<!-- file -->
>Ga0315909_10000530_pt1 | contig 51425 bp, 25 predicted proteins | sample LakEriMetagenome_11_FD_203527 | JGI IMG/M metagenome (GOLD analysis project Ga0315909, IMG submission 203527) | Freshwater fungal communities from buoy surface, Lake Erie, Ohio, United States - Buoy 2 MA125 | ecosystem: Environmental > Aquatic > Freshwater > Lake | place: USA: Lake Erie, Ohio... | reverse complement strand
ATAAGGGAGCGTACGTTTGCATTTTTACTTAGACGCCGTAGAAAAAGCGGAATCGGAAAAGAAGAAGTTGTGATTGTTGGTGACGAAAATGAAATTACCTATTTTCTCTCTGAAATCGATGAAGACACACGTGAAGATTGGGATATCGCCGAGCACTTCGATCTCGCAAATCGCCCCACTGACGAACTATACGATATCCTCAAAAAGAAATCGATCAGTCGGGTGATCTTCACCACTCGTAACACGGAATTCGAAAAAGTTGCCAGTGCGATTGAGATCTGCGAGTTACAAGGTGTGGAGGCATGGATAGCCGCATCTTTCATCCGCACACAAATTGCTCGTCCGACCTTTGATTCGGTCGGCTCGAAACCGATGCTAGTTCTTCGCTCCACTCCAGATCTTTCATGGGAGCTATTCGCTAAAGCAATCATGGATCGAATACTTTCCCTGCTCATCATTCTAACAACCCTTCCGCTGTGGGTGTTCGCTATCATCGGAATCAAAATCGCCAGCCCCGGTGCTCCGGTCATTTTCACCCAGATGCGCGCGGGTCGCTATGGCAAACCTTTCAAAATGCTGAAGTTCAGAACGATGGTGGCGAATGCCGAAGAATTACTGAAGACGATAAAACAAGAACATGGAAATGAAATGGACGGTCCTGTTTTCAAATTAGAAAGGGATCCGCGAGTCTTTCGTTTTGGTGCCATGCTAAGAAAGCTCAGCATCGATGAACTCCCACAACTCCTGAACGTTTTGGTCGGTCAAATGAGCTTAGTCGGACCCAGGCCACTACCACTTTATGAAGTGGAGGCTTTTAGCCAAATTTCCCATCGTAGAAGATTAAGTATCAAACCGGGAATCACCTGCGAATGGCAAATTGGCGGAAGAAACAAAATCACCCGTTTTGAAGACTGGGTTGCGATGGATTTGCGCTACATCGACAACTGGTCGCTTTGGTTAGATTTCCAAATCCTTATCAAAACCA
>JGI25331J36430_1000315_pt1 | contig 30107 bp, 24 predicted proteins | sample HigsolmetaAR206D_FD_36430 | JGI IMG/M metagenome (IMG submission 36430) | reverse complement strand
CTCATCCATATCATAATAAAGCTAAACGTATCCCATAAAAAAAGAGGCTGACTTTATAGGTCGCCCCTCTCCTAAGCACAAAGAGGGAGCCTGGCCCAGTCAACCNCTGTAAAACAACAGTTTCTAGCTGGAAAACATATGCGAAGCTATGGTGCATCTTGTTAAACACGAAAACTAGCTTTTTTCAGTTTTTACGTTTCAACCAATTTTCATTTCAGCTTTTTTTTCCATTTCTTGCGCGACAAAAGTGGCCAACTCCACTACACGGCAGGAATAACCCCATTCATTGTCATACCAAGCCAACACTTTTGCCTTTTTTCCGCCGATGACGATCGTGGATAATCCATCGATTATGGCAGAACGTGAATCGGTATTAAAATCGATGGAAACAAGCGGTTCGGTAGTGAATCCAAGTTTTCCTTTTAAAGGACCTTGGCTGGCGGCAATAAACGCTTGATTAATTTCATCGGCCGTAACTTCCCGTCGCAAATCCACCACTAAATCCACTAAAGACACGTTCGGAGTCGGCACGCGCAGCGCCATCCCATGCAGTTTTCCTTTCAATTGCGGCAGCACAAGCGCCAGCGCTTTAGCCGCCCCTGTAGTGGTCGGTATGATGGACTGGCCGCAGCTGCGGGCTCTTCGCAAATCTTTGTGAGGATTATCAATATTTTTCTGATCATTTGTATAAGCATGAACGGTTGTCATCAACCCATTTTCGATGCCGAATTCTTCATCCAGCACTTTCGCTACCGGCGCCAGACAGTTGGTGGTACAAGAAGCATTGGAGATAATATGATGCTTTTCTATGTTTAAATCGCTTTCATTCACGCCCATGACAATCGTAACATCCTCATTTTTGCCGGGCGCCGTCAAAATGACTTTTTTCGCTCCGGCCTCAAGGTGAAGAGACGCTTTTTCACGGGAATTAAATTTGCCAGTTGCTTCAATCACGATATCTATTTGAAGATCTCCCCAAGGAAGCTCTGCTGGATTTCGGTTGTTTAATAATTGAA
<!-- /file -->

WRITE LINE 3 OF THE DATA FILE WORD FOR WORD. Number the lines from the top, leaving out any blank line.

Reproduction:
>JGI25331J36430_1000315_pt1 | contig 30107 bp, 24 predicted proteins | sample HigsolmetaAR206D_FD_36430 | JGI IMG/M metagenome (IMG submission 36430) | reverse complement strand